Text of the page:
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South Africa to partner with Kenya in wildlife conservation and Management
Date Published: 14 Feb, 2013
The South African Government is set to partner with Kenya in the area of wildlife conservation and management in the wake of increased cases of poaching across the world.
A senior delegation from the Department of Environmental Affairs of South Africa is in the country on an official working visit to elaborate on the details of the proposed areas of cooperation.
Already, a Memorandum of Understanding (MoU), to be signed by both parties at a later date, has been drafted to promote cooperation between the two countries in the field of biodiversity management, conservation and protection, law enforcement, compliance with the Convention on International Trade in Endangered Species of Wild Fauna and Flora (CITES) and other relevant legislation and conventions on the basis of equality and mutual benefit.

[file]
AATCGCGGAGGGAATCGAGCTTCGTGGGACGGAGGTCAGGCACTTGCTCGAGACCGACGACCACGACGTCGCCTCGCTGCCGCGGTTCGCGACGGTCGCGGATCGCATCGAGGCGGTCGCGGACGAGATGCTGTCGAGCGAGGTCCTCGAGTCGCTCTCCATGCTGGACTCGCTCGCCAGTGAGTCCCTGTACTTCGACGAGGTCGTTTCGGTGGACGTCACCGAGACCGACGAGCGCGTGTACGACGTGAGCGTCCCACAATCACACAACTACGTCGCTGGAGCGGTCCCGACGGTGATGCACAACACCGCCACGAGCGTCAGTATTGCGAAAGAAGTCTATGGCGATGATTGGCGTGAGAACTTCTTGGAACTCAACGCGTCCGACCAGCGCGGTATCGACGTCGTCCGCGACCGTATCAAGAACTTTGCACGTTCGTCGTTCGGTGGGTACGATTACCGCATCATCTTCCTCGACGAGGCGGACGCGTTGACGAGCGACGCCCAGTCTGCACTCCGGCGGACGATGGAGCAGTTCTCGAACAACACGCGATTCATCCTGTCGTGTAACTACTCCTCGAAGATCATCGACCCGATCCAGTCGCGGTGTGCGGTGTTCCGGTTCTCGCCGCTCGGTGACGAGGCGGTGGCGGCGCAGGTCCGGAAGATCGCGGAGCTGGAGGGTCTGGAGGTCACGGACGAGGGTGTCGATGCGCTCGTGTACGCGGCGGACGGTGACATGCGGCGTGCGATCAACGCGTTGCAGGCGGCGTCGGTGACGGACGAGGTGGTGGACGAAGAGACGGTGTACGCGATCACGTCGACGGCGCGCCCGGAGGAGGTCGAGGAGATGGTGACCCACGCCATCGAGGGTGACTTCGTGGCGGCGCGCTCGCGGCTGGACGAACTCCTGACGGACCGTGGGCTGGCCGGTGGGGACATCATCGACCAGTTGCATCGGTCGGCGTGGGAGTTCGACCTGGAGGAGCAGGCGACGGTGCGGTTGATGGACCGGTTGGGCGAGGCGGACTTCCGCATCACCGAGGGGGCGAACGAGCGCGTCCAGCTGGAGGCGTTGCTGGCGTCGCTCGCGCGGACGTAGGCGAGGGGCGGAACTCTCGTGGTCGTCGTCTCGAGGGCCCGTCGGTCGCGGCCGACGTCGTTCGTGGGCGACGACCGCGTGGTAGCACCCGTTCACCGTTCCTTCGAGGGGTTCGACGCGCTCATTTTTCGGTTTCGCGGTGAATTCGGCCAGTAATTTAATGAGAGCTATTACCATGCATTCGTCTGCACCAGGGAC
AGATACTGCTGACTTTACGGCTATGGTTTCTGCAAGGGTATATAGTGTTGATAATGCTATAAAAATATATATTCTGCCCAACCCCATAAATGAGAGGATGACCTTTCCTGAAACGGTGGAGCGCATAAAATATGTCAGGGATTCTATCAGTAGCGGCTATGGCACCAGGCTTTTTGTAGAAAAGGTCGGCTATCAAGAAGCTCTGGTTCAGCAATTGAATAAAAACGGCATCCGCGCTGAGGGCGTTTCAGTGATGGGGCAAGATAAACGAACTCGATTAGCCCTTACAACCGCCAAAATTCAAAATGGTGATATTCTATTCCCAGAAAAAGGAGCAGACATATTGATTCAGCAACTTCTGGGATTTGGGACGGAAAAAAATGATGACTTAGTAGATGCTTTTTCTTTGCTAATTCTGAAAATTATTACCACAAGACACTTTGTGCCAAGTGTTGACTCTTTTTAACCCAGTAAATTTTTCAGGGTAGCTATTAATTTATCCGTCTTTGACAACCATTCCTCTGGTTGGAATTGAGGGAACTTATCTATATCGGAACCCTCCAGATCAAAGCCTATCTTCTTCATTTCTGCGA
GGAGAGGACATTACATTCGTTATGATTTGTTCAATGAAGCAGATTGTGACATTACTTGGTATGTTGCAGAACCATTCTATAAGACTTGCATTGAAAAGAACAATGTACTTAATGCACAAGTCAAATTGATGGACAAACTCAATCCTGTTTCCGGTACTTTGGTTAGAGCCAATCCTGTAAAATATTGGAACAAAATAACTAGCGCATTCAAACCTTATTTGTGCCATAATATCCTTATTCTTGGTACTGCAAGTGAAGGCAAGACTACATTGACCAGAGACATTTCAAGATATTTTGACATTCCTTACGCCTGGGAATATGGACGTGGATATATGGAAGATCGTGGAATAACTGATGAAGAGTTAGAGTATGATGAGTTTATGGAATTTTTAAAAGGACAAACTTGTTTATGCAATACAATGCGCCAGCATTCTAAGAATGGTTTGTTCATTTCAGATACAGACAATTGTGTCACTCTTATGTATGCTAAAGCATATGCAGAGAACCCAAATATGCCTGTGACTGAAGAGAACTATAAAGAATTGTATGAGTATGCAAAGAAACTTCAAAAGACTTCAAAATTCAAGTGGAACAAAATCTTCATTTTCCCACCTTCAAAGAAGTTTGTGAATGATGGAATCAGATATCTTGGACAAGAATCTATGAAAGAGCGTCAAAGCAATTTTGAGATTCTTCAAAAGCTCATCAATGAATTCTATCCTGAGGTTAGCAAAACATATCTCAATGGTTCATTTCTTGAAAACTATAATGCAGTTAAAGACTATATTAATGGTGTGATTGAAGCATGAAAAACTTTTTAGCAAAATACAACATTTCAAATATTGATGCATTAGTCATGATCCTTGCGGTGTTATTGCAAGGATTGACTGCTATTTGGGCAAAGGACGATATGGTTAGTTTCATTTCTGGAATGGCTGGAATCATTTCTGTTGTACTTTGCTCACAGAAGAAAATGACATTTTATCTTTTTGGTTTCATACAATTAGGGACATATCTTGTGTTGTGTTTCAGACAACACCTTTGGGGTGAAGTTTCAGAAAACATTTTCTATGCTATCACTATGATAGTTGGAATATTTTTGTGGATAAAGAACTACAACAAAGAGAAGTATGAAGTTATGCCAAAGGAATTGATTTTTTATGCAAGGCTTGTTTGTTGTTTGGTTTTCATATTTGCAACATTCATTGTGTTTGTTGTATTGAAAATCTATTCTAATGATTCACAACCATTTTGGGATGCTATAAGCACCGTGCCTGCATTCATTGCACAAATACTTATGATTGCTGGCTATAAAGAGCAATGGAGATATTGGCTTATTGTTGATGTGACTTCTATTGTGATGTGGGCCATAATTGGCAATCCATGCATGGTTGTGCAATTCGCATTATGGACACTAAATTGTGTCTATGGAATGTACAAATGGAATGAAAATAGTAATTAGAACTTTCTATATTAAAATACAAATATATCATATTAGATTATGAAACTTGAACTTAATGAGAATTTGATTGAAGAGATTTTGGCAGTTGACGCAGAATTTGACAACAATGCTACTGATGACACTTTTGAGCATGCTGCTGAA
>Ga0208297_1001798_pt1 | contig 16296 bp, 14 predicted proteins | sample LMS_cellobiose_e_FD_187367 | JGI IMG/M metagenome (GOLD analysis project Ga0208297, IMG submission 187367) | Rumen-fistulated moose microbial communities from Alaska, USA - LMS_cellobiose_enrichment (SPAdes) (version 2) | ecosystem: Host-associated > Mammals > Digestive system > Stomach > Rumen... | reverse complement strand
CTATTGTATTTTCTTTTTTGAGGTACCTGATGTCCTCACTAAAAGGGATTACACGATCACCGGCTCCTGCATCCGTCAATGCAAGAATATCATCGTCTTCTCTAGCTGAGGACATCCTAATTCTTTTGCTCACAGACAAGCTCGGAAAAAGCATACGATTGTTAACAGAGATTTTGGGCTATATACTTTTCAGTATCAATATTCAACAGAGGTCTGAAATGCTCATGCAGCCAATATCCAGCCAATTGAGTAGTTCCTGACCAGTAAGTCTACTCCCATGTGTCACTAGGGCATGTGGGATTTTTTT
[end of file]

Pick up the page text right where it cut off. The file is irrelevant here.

The head of the South African delegation, Dr. Moscow Marumo, said there is need to tackle matters dealing with conservation and wildlife security jointly and share intelligence in order to overcome wildlife crimes across the continent.
“Poaching is not just a South African and Kenyan problem. It has now become a global issue. We cannot succeed in the fight against poaching unless we all work together”, Dr. Marumo said.
The partnership is set to involve sharing of information on arrest and seizures of contraband wild animals parts and their products, DNA profiling to determine the origin of the wild animals or their parts, legal and policy framework, capacity building, sharing of best practices in wildlife and national parks management and consultations in multilateral forums related to environmental governance and sustainable development.
Mr. Marumo exuded confidence that South Africa and Kenya will speak with one voice during the upcoming CITES Conference of the Parties (CoP) in Bangkok, Thailand next month.
Kenya in the last few weeks has received considerable backing from the United Kingdom, Netherlands and Chile as it prepares for the CITES conference in March. The country will be pushing for five amendments to global wildlife conservation treaties in the wake of increased poaching of elephants, rhinos and cheetahs.
The most notable proposal which Kenya jointly submitted with Burkina Faso, Togo and Mali, pushes for a requirement that no application for ivory trade will be submitted during the life of the existing moratorium.